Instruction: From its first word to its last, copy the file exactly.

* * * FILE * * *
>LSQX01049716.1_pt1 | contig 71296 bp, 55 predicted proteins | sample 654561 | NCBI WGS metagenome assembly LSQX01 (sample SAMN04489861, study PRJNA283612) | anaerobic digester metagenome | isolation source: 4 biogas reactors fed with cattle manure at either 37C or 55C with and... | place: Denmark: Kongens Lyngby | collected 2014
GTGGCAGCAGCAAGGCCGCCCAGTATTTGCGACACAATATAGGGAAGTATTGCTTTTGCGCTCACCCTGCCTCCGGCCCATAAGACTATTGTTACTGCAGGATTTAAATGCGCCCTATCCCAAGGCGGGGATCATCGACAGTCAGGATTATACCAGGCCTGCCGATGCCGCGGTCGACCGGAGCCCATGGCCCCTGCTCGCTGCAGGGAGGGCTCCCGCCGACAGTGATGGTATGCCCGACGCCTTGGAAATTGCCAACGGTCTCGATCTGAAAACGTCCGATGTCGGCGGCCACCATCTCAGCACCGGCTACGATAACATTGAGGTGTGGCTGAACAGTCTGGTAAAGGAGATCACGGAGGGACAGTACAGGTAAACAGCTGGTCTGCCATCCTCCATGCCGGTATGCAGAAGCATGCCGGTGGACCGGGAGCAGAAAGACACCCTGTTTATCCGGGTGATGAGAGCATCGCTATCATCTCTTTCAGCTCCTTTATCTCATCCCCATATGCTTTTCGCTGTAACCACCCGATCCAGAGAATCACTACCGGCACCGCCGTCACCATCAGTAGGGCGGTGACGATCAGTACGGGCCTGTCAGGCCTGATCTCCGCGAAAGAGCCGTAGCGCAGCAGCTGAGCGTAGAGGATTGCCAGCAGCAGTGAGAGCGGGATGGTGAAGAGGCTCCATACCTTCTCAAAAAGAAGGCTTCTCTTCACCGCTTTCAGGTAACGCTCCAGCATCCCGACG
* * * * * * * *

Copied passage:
>LSQX01049716.1_pt1 | contig 71296 bp, 55 predicted proteins | sample 654561 | NCBI WGS metagenome assembly LSQX01 (sample SAMN04489861, study PRJNA283612) | anaerobic digester metagenome | isolation source: 4 biogas reactors fed with cattle manure at either 37C or 55C with and... | place: Denmark: Kongens Lyngby | collected 2014
GTGGCAGCAGCAAGGCCGCCCAGTATTTGCGACACAATATAGGGAAGTATTGCTTTTGCGCTCACCCTGCCTCCGGCCCATAAGACTATTGTTACTGCAGGATTTAAATGCGCCCTATCCCAAGGCGGGGATCATCGACAGTCAGGATTATACCAGGCCTGCCGATGCCGCGGTCGACCGGAGCCCATGGCCCCTGCTCGCTGCAGGGAGGGCTCCCGCCGACAGTGATGGTATGCCCGACGCCTTGGAAATTGCCAACGGTCTCGATCTGAAAACGTCCGATGTCGGCGGCCACCATCTCAGCACCGGCTACGATAACATTGAGGTGTGGCTGAACAGTCTGGTAAAGGAGATCACGGAGGGACAGTACAGGTAAACAGCTGGTCTGCCATCCTCCATGCCGGTATGCAGAAGCATGCCGGTGGACCGGGAGCAGAAAGACACCCTGTTTATCCGGGTGATGAGAGCATCGCTATCATCTCTTTCAGCTCCTTTATCTCATCCCCATATGCTTTTCGCTGTAACCACCCGATCCAGAGAATCACTACCGGCACCGCCGTCACCATCAGTAGGGCGGTGACGATCAGTACGGGCCTGTCAGGCCTGATCTCCGCGAAAGAGCCGTAGCGCAGCAGCTGAGCGTAGAGGATTGCCAGCAGCAGTGAGAGCGGGATGGTGAAGAGGCTCCATACCTTCTCAAAAAGAAGGCTTCTCTTCACCGCTTTCAGGTAACGCTCCAGCATCCCGACG